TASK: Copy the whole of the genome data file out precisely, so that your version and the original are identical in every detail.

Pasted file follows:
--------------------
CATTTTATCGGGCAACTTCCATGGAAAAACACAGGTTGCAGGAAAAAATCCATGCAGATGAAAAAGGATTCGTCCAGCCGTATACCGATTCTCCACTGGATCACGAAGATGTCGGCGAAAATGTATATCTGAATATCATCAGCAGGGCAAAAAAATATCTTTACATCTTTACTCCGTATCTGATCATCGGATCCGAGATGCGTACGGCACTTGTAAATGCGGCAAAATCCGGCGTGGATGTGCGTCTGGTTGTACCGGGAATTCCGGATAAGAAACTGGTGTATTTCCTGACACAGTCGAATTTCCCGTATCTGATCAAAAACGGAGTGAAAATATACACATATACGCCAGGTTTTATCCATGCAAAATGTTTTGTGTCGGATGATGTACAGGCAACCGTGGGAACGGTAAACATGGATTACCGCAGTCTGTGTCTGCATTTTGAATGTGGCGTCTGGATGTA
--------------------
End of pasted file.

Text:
CATTTTATCGGGCAACTTCCATGGAAAAACACAGGTTGCAGGAAAAAATCCATGCAGATGAAAAAGGATTCGTCCAGCCGTATACCGATTCTCCACTGGATCACGAAGATGTCGGCGAAAATGTATATCTGAATATCATCAGCAGGGCAAAAAAATATCTTTACATCTTTACTCCGTATCTGATCATCGGATCCGAGATGCGTACGGCACTTGTAAATGCGGCAAAATCCGGCGTGGATGTGCGTCTGGTTGTACCGGGAATTCCGGATAAGAAACTGGTGTATTTCCTGACACAGTCGAATTTCCCGTATCTGATCAAAAACGGAGTGAAAATATACACATATACGCCAGGTTTTATCCATGCAAAATGTTTTGTGTCGGATGATGTACAGGCAACCGTGGGAACGGTAAACATGGATTACCGCAGTCTGTGTCTGCATTTTGAATGTGGCGTCTGGATGTA